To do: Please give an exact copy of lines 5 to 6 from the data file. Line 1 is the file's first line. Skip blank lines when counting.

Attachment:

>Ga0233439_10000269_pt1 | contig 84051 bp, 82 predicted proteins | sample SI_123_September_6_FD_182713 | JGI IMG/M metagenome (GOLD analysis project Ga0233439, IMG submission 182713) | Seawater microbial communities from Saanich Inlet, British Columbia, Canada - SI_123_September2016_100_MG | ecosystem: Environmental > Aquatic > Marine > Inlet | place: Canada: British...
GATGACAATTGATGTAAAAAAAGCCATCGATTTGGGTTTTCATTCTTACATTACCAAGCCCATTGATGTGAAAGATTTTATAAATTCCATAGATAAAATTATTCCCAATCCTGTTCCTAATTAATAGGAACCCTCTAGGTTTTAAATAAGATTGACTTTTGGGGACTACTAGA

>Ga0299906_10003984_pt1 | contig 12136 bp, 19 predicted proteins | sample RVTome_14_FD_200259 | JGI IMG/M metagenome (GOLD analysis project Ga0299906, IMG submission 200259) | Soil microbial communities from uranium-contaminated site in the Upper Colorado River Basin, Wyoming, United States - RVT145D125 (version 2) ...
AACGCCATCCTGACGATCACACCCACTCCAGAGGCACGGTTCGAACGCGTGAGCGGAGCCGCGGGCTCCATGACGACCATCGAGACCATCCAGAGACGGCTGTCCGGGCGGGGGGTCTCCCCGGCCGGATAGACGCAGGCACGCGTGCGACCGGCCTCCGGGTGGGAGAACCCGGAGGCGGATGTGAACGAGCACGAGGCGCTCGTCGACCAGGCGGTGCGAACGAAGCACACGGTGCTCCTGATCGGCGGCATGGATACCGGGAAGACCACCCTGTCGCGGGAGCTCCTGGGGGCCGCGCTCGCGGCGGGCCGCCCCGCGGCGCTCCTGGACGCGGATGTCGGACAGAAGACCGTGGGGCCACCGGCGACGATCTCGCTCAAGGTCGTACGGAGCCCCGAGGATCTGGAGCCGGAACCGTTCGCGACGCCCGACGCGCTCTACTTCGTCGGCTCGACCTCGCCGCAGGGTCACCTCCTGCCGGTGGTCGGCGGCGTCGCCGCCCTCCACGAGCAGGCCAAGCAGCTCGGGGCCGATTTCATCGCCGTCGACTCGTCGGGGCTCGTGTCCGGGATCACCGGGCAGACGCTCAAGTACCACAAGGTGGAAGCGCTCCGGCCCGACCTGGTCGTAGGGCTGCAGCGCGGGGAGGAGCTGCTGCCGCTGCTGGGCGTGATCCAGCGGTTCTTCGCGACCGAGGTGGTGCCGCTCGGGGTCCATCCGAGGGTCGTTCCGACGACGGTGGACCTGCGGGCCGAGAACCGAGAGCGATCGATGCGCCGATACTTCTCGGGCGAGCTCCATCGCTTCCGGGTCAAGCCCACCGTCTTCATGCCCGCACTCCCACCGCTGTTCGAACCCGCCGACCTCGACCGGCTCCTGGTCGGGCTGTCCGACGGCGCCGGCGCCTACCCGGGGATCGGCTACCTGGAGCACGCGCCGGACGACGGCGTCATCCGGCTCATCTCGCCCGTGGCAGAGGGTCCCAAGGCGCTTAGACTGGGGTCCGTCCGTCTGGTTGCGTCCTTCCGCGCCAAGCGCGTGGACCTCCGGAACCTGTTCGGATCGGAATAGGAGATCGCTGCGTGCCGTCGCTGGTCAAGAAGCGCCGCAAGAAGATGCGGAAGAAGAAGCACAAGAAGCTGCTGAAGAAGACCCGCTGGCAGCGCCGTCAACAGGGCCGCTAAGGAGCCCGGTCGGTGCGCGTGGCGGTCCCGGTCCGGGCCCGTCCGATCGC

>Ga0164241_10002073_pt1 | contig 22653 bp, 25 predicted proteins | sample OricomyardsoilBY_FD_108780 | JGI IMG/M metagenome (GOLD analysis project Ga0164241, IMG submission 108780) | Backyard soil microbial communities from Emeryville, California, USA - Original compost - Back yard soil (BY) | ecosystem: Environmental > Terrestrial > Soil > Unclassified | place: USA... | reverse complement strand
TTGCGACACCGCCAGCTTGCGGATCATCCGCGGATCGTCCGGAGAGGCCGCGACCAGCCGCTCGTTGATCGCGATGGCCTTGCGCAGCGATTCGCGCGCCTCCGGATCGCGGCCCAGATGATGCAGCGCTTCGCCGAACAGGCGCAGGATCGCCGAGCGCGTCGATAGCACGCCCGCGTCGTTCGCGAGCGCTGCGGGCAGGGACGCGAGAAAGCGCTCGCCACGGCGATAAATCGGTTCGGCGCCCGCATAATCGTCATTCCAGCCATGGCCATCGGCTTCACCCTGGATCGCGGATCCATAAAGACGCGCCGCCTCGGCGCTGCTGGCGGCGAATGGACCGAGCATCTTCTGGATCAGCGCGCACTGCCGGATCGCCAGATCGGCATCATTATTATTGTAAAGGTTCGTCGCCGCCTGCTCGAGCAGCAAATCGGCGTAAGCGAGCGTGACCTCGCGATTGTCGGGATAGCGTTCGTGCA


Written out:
>Ga0164241_10002073_pt1 | contig 22653 bp, 25 predicted proteins | sample OricomyardsoilBY_FD_108780 | JGI IMG/M metagenome (GOLD analysis project Ga0164241, IMG submission 108780) | Backyard soil microbial communities from Emeryville, California, USA - Original compost - Back yard soil (BY) | ecosystem: Environmental > Terrestrial > Soil > Unclassified | place: USA... | reverse complement strand
TTGCGACACCGCCAGCTTGCGGATCATCCGCGGATCGTCCGGAGAGGCCGCGACCAGCCGCTCGTTGATCGCGATGGCCTTGCGCAGCGATTCGCGCGCCTCCGGATCGCGGCCCAGATGATGCAGCGCTTCGCCGAACAGGCGCAGGATCGCCGAGCGCGTCGATAGCACGCCCGCGTCGTTCGCGAGCGCTGCGGGCAGGGACGCGAGAAAGCGCTCGCCACGGCGATAAATCGGTTCGGCGCCCGCATAATCGTCATTCCAGCCATGGCCATCGGCTTCACCCTGGATCGCGGATCCATAAAGACGCGCCGCCTCGGCGCTGCTGGCGGCGAATGGACCGAGCATCTTCTGGATCAGCGCGCACTGCCGGATCGCCAGATCGGCATCATTATTATTGTAAAGGTTCGTCGCCGCCTGCTCGAGCAGCAAATCGGCGTAAGCGAGCGTGACCTCGCGATTGTCGGGATAGCGTTCGTGCA